Consolidating the gains made by the first two editions of the Rain Forest Challenge India was the theme of a dramatic third edition of the premier off-roading event in the country.
If the theme for the inaugural editon of the Rain Forest Challenge was getting India introduced to a new level in off-road motorsport and the second was about raising the bar even higher, then the third running of the event could be billed as keeping the momentum going. Because there are behind the scene factors that threaten to make the future of the event uncertain, such as title sponsorship from Force Motors. Not to mention the extreme competitive spirit of the competitors, which sometimes make them overlook the big picture.
Ashish Gupta and Cougar Motorsport are doing what they can to try and cover the possibility of going it alone by organizing the 4X4 Week around RFC India. The intent being to host this as an Auto Expo for SUV manufacturers as well as off-roading accessories retailers and distributors. The possibility of the event moving outside of Goa has also been looked into, with Bangalore as a likely destination. However, given how easy the logistics are for people during the event in Goa as well as the level of hospitality available, there is also a thought to just keep the event in Goa while looking for new terrain to test the competitors.
As far as Force Motors are concerned, the tension created by Gerrari running them close in the previous editions and events that unfolded after the conclusion to the 2016 event was briefly a cause for concern. Until that is, the Pune based SUV manufacturer displayed sportsmanship the likes of which has rarely been seen in Indian motorsport, which is more famous for petty and acrimonious feuds.
Not to mention their intent and desire to sign Indian drivers rather than the super capable Malaysians who compete for them now, is proof of Force Motors being invested in the future of off-roading in India. As was apparent by their signing of Kabir Waraich and Gagan Sachdeva barely three weeks before the start of RFC India.
DRAMA IN SPADES
Amid more rain over the course of the six days of competition than any previous Rainforest Challenge India editions and far more drama – even before the event started when Kabir Waraich defected to Force Motors – Chandigarh’s Gerrari Offroaders pulled off a huge upset by beating the dominant factory entered Force Motors team to win the 2016 edition of RFC India.
Gurmeet Virdi and Kirpal Singh Tung were the winning team members of the offroading outfit that had been troubling Force Motors since the first edition of India’s premier off-road motorsport event in 2014.
It was a momentous win for the privately run club of off-road enthusiasts. However, it did not come without controversy. Following the completion of the final two special stages, the team of Virdi/Tung managed to turn a 40 point defecit to the Force Motors entry of Merwyn Lim and Hamizan Abdul Bin Hamid into a eleven point lead. After the announcement of the provisional results, Force Motors protested against the starting eligibility of two competitors for the final two stages. The protest was lodged after the narrow points gap vanished as the last two stages put an onus on maneuverability, something that the modified Maruti-Suzuki Gypsy used by Virdi/Tung had in spades over Lim/Hamid who also made a crucial error on the final stage of the event.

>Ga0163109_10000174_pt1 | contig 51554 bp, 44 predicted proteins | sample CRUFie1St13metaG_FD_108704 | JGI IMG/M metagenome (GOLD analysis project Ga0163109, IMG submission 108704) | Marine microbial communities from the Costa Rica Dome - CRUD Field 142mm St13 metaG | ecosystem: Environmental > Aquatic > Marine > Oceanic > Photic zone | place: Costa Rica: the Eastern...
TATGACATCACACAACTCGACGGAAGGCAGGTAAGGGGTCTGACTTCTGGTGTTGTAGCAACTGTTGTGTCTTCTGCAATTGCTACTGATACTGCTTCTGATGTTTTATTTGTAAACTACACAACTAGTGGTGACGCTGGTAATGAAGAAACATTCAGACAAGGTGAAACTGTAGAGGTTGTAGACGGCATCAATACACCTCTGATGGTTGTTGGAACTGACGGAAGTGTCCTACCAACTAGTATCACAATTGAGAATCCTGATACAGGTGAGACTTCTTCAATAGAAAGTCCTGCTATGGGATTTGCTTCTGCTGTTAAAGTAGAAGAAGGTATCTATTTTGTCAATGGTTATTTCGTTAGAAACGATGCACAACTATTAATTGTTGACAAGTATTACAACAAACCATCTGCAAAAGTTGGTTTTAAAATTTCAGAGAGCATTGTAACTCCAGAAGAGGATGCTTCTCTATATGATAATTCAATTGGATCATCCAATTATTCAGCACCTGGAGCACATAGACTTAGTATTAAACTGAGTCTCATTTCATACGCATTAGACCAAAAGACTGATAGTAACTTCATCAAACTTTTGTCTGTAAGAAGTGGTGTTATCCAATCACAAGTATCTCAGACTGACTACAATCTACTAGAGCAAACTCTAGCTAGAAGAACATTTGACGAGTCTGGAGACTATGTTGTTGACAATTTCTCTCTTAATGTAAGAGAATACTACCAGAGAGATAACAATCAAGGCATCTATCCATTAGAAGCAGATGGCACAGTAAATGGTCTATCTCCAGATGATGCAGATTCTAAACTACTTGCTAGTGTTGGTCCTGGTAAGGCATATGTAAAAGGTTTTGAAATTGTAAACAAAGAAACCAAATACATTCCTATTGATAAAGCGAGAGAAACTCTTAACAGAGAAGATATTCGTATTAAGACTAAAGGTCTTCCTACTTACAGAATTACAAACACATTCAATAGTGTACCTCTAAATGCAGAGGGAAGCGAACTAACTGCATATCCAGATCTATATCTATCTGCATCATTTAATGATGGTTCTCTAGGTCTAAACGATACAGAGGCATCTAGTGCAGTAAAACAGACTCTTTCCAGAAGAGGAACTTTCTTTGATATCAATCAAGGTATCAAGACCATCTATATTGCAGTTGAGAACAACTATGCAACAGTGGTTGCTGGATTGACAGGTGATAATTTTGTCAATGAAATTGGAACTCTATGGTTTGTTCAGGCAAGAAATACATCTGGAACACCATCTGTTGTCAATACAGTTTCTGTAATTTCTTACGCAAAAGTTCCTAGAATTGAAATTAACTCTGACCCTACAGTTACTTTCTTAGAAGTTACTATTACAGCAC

Numerous other Gypsys and modified Mahindra Jeeps held the same advantage over the heavy and ponderous Gurkha and Lim/Hamid were bumped far enough down the order from Virdi/Tung, who finished third on both stages.
That was sufficient for the Gerrari entry to take the provisional win but protests against two entries that received outside assistance in yesterday’s Twilight Zone stage – grounds for disqualification – meant that the final result was not clear. Force Motors insisted that the two entrants – Dr. Chaitanya Challa/Shaba Von Kaipuls and Cedrick Jordan D’Souza/Floyd Preston – should not have been allowed to start the final two special stages at all. It was a point that was not brought up by the team before the stages were run but after Challa/Kaipuls posted the fastest time in both stages and D’Souza/Preston finished well ahead of Lim/Hamid, it was used as a means to get their times cancelled and put Force Motors back on top.
However, following a three hour protest period during which Force Motors representatives met with the RFC India competition committee, the team decided to withdraw their protest on the ground of sportsmanship. The decision meant that the RFC India had its first Indian winners and Force Motors went a long way in creating positive sentiment with their gesture. In fact, it is said that they even went so far as to offer Virdi/Tung to compete under their colours next year in a repeat of Waraich and co-driver Gagan Sachdeva leaving Gerrari for the factory drive.
All in all, it was an event that will not be forgotten quickly by off-road enthusiasts in the country for its drama and intense fight for the win. Here’s hoping the following editions of the event are fought just as hard but with more clarity with regards to the regulations and sportsmanship and camaraderie.
Camaraderie like the one displayed by one team in particular, Abhinav and Laxmikanth Reddy who went out of their way to make sure as many teams as possible made it out of the treacherous twilight zone stage. Hopefully it will rub off on others too.